Burley did not live to see York’s son ascend the throne. He died on 10 Aug. 1458, leaving as his heirs his daughter Joan (widow of Sir Philip Chetwynd of Ingestre, Staffordshire, and by then married to the great jurist, Thomas Lyttleton of Teddesley), and William Trussell†, son of his other daughter, Elizabeth. (Burley’s relationship with the Trussells had earlier drawn him into Sir William Trussell* of Kibblestone’s violent dispute with the Vernons.) Burley died intestate, and it was to Thomas and Joan Lyttleton, Humphrey Swynnerton and William More, chaplain, that Archbishop Bourgchier issued letters of administration. The Lyttletons and Trussell subsequently sued his widow, Margaret, for illegal retention of deeds and for wastage of their inheritance, and in 1465 she relinquished Cressage and Arley to the jurist. In his will made many years later (in 1481), Lyttleton made provision for prayers for his late father-in-law in Worcester cathedral.17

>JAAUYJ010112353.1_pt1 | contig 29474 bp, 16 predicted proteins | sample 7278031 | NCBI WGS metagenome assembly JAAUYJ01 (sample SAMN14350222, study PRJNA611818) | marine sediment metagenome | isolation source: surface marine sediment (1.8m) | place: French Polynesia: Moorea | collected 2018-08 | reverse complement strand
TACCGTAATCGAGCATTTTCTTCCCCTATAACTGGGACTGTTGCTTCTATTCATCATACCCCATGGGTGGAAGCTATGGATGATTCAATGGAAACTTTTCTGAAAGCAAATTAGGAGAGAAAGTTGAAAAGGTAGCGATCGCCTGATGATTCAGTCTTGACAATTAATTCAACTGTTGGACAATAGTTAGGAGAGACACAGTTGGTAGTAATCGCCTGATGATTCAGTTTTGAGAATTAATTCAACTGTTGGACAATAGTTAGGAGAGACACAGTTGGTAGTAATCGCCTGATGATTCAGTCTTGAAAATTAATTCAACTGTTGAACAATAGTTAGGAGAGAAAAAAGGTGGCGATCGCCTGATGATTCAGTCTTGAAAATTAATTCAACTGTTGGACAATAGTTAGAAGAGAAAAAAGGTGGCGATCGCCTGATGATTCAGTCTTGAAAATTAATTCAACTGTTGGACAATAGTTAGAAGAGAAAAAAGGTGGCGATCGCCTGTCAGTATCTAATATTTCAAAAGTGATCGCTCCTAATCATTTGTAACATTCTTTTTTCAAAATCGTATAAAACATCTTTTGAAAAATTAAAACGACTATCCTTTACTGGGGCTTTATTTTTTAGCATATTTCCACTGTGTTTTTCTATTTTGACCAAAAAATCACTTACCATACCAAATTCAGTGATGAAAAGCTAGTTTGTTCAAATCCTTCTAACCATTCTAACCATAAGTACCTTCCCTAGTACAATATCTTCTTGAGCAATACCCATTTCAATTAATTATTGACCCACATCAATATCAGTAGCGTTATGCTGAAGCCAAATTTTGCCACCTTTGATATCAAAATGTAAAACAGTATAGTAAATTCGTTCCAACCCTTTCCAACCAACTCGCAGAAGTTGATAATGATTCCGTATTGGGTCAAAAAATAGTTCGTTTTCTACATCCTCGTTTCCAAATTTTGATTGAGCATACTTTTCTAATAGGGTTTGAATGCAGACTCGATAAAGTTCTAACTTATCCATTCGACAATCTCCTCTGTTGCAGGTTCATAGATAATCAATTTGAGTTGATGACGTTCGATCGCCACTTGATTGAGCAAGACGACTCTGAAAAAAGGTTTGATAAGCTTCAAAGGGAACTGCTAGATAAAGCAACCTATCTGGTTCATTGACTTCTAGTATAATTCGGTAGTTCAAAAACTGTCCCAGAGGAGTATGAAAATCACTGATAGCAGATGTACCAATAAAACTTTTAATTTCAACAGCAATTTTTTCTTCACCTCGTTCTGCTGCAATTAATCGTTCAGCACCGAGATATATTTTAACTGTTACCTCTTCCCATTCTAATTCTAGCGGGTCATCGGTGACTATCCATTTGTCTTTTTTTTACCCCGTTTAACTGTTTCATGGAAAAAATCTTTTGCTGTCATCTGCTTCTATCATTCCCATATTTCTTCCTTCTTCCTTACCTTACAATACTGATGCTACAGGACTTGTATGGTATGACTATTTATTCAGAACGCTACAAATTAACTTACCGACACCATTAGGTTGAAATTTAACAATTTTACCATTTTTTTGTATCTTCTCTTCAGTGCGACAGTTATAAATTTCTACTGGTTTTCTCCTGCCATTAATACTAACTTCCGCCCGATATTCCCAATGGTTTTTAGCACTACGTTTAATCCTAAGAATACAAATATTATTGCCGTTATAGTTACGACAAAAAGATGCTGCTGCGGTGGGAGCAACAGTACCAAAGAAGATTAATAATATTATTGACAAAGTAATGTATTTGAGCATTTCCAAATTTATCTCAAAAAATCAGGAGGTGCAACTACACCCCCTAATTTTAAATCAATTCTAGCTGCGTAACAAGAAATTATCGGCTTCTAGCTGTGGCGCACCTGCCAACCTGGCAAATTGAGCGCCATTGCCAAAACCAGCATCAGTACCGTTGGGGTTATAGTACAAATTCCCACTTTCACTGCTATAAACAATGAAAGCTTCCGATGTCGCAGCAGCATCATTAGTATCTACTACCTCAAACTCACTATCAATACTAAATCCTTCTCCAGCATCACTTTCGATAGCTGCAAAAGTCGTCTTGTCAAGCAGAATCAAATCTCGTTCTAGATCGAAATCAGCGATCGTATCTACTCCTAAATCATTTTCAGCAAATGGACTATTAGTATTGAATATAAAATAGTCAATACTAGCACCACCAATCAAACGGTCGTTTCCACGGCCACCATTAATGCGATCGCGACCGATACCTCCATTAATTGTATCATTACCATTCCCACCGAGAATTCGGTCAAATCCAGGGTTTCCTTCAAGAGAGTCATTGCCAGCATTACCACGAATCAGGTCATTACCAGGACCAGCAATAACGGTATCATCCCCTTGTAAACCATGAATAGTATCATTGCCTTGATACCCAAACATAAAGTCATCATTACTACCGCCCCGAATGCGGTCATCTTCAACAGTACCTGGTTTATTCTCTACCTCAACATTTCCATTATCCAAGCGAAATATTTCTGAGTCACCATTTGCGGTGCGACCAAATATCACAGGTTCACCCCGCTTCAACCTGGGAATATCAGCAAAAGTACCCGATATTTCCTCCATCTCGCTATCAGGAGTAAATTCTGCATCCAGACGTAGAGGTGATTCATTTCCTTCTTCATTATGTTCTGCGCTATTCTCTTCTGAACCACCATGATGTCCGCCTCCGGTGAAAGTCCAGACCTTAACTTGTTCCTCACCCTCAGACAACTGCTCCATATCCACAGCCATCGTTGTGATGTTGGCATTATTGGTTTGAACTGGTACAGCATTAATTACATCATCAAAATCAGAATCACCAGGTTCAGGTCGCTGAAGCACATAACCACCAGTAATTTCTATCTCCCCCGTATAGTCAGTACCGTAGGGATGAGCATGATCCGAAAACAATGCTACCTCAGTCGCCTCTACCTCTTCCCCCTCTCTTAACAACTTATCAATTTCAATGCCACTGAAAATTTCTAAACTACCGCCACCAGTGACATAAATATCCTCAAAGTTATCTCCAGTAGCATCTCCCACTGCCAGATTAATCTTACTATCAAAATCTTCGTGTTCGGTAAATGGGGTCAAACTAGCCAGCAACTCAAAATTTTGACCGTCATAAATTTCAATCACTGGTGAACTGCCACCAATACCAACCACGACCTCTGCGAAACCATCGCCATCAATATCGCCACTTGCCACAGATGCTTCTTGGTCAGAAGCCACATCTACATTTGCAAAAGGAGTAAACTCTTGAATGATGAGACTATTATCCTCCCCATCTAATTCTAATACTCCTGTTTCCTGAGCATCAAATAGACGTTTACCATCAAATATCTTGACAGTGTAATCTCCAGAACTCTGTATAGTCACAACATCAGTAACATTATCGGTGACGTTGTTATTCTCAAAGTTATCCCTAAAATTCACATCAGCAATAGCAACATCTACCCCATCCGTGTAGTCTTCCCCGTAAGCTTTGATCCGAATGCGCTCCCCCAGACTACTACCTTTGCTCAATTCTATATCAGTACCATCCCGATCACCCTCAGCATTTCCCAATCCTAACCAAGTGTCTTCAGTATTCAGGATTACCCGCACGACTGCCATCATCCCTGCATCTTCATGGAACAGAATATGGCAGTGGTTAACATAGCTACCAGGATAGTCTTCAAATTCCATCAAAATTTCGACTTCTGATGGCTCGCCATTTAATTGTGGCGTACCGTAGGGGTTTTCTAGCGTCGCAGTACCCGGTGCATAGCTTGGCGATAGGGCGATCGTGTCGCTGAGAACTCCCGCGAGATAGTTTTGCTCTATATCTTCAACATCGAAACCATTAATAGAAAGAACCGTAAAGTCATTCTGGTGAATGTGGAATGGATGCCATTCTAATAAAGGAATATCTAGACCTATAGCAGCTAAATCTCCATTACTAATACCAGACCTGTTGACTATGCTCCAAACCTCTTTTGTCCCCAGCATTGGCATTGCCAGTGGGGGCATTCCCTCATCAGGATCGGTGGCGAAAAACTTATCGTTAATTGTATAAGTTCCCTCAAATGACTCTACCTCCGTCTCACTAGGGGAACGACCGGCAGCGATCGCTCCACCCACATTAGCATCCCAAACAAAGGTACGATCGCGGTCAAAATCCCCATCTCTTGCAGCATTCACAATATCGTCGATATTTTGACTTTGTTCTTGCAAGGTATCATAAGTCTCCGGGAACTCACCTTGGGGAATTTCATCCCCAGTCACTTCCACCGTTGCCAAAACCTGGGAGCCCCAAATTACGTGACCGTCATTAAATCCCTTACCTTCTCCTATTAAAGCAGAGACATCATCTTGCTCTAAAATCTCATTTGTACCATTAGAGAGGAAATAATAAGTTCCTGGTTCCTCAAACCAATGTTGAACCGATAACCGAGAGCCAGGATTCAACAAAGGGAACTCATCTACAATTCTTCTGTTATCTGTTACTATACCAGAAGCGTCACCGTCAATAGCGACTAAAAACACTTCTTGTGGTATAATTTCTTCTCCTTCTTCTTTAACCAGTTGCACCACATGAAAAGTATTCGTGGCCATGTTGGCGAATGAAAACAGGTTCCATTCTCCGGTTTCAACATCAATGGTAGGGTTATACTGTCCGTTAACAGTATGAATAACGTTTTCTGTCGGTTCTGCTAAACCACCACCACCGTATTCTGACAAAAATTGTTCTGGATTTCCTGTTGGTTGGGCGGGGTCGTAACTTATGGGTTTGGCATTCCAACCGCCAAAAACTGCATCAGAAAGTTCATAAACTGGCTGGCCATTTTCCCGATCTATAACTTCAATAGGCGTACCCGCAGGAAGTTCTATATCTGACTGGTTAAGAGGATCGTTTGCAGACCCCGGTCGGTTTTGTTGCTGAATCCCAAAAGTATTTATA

Ref Volumes: 1386-1421
Authors: J. S. Roskell / L. S. Woodger
See J.S. Roskell, ‘William Burley’, Trans. Salop Arch. Soc. lvi. 263-72. He was not, however, as stated there and in DNB (iii. 376), the gt.-gt. nephew and h. of Sir Simon Burley KG, who was executed in 1388, for that William Burley was a minor at the time of the death of his father, John, in 1428, and died in 1445 only a few months after attaining his majority: CCR, 1441-7, p. 257; CPR, 1441-6, p. 466; CFR, xvi. 76, 255-6, 325.
- 1. Genealogist, xxxvii. 24; Trans. Salop Arch. Soc. (ser. 3), iv. 349.